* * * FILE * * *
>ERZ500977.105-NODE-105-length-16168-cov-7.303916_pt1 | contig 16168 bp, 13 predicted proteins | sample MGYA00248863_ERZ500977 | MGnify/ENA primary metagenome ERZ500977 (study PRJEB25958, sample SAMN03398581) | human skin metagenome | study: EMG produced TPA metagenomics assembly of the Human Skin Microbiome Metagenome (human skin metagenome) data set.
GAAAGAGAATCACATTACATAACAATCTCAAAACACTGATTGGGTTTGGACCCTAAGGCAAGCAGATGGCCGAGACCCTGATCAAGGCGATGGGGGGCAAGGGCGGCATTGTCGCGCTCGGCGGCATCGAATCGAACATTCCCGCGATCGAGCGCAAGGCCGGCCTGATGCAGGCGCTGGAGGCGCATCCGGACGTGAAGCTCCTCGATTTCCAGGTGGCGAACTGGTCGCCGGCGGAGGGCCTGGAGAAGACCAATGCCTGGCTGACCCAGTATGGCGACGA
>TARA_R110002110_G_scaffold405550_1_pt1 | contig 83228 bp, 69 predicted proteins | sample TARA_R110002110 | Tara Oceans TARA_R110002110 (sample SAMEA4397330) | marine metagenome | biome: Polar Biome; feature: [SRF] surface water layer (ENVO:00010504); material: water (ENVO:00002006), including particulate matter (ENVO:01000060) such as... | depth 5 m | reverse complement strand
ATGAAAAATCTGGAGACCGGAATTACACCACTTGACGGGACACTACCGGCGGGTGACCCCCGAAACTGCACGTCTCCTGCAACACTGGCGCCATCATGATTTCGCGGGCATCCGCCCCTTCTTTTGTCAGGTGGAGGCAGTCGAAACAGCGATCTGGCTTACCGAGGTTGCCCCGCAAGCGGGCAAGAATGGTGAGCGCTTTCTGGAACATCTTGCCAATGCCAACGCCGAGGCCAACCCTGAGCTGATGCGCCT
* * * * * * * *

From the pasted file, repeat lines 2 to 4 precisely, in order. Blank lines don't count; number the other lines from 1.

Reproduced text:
GAAAGAGAATCACATTACATAACAATCTCAAAACACTGATTGGGTTTGGACCCTAAGGCAAGCAGATGGCCGAGACCCTGATCAAGGCGATGGGGGGCAAGGGCGGCATTGTCGCGCTCGGCGGCATCGAATCGAACATTCCCGCGATCGAGCGCAAGGCCGGCCTGATGCAGGCGCTGGAGGCGCATCCGGACGTGAAGCTCCTCGATTTCCAGGTGGCGAACTGGTCGCCGGCGGAGGGCCTGGAGAAGACCAATGCCTGGCTGACCCAGTATGGCGACGA
>TARA_R110002110_G_scaffold405550_1_pt1 | contig 83228 bp, 69 predicted proteins | sample TARA_R110002110 | Tara Oceans TARA_R110002110 (sample SAMEA4397330) | marine metagenome | biome: Polar Biome; feature: [SRF] surface water layer (ENVO:00010504); material: water (ENVO:00002006), including particulate matter (ENVO:01000060) such as... | depth 5 m | reverse complement strand
ATGAAAAATCTGGAGACCGGAATTACACCACTTGACGGGACACTACCGGCGGGTGACCCCCGAAACTGCACGTCTCCTGCAACACTGGCGCCATCATGATTTCGCGGGCATCCGCCCCTTCTTTTGTCAGGTGGAGGCAGTCGAAACAGCGATCTGGCTTACCGAGGTTGCCCCGCAAGCGGGCAAGAATGGTGAGCGCTTTCTGGAACATCTTGCCAATGCCAACGCCGAGGCCAACCCTGAGCTGATGCGCCT